It appears that some human SWI/SNF subunits act as tumor suppressors and there is also evidence that human SWI/SNF subunits are involved in controlling cell growth via their interaction with other tumor suppressors (44). Expression of adenovirus E1A oncoproteins, which are regulators of cellular and viral transcription, in Saccharomyces cerevisiae requires the function of the SWI/SNF complex, and expression of E1A in wild-type cells leads to a specific loss of SWI/SNF dependent transcription. These results suggest that the SWI/SNF complex is a target of these oncoproteins in mammalian cells and that the disruption of normal cell cycle control by E1A may be due in part to altered activity of the SWI/SNF complex (45).

Last updated: 2006-03-24 Contact SGD

References cited on this page View Complete Literature Guide for SNF6
1) Estruch F and Carlson M  (1990) SNF6 encodes a nuclear protein that is required for expression of many genes in Saccharomyces cerevisiae. Mol Cell Biol 10(6):2544-53
2) Neigeborn L and Carlson M  (1984) Genes affecting the regulation of SUC2 gene expression by glucose repression in Saccharomyces cerevisiae. Genetics 108(4):845-58
3) Laurent BC, et al.  (1991) Functional interdependence of the yeast SNF2, SNF5, and SNF6 proteins in transcriptional activation. Proc Natl Acad Sci U S A 88(7):2687-91
4) Peterson CL, et al.  (1998) Subunits of the yeast SWI/SNF complex are members of the actin-related protein (ARP) family. J Biol Chem 273(37):23641-4
5) Peterson CL and Tamkun JW  (1995) The SWI-SNF complex: a chromatin remodeling machine? Trends Biochem Sci 20(4):143-6
6) Carlson M, et al.  (1981) Mutants of yeast defective in sucrose utilization. Genetics 98(1):25-40
7) Peterson CL and Herskowitz I  (1992) Characterization of the yeast SWI1, SWI2, and SWI3 genes, which encode a global activator of transcription. Cell 68(3):573-83
8) Peterson CL, et al.  (1994) Five SWI/SNF gene products are components of a large multisubunit complex required for transcriptional enhancement. Proc Natl Acad Sci U S A 91(8):2905-8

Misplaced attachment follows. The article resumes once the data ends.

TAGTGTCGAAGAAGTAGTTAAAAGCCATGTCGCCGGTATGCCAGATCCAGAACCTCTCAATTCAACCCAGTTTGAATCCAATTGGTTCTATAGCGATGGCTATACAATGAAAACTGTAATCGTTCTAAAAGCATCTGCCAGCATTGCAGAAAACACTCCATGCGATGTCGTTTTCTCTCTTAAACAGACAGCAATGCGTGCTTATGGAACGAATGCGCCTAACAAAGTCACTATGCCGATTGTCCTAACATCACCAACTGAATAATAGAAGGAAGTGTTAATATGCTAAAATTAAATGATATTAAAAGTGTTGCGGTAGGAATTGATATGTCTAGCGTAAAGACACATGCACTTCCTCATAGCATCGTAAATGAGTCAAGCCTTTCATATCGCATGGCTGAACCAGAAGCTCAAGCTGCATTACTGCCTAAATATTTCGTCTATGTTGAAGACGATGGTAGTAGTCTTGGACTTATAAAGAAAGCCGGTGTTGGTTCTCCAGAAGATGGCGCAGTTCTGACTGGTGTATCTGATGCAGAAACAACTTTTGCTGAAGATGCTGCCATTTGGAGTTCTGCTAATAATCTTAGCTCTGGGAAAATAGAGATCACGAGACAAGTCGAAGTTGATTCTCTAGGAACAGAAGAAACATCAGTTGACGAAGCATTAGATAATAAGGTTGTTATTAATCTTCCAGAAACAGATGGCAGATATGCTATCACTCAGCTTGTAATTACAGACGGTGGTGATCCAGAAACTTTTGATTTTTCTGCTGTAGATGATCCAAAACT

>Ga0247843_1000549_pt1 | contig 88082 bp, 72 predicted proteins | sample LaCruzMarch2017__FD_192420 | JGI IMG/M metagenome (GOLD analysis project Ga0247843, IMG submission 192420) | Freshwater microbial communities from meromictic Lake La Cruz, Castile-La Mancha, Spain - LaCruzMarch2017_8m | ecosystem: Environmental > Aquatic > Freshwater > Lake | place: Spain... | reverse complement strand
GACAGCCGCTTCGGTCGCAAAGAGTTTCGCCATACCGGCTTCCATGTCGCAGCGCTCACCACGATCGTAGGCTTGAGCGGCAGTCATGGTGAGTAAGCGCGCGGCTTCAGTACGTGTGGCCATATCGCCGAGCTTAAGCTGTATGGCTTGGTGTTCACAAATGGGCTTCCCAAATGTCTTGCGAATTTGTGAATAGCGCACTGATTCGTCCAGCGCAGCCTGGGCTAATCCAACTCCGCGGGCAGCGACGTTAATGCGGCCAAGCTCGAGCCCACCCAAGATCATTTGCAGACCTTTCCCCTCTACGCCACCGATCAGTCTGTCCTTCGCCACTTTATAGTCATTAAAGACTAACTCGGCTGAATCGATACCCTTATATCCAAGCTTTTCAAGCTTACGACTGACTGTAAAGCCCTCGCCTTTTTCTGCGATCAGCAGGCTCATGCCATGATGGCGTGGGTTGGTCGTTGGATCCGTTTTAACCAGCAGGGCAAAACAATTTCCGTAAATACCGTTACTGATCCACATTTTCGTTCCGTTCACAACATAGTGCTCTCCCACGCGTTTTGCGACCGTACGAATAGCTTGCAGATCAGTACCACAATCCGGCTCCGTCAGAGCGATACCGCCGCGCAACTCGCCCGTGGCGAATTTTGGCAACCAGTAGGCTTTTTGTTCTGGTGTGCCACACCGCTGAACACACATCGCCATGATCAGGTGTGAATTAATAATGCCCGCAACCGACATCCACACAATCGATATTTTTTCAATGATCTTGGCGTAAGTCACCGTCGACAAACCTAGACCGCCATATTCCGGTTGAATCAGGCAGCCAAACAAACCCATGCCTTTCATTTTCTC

9) Cairns BR, et al.  (1994) A multisubunit complex containing the SWI1/ADR6, SWI2/SNF2, SWI3, SNF5, and SNF6 gene products isolated from yeast. Proc Natl Acad Sci U S A 91(5):1950-4
10) Smith CL, et al.  (2003) Structural analysis of the yeast SWI/SNF chromatin remodeling complex. Nat Struct Biol 10(2):141-5
11) Sengupta SM, et al.  (2001) The interactions of yeast SWI/SNF and RSC with the nucleosome before and after chromatin remodeling. J Biol Chem 276(16):12636-44
12) Yoon S, et al.  (2003) Recruitment of SWI/SNF by Gcn4p does not require Snf2p or Gcn5p but depends strongly on SWI/SNF integrity, SRB mediator, and SAGA. Mol Cell Biol 23(23):8829-45
13) Happel AM, et al.  (1991) The SNF2, SNF5 and SNF6 genes are required for Ty transcription in Saccharomyces cerevisiae. Genetics 128(1):69-77
14) Hirschhorn JN, et al.  (1992) Evidence that SNF2/SWI2 and SNF5 activate transcription in yeast by altering chromatin structure. Genes Dev 6(12A):2288-98
15) Oki M, et al.  (2004) Barrier proteins remodel and modify chromatin to restrict silenced domains. Mol Cell Biol 24(5):1956-67
16) Huang RY, et al.  (2005) Genome-wide screen identifies genes whose inactivation confer resistance to cisplatin in Saccharomyces cerevisiae. Cancer Res 65(13):5890-7
17) Zettel MF, et al.  (2003) The budding index of Saccharomyces cerevisiae deletion strains identifies genes important for cell cycle progression. FEMS Microbiol Lett 223(2):253-8
18) Cairns BR, et al.  (1996) RSC, an essential, abundant chromatin-remodeling complex. Cell 87(7):1249-60
19) Poch O and Winsor B  (1997) Who's who among the Saccharomyces cerevisiae actin-related proteins? A classification and nomenclature proposal for a large family. Yeast 13(11):1053-8
20) Harata M, et al.  (2000) Multiple actin-related proteins of Saccharomyces cerevisiae are present in the nucleus. J Biochem 128(4):665-71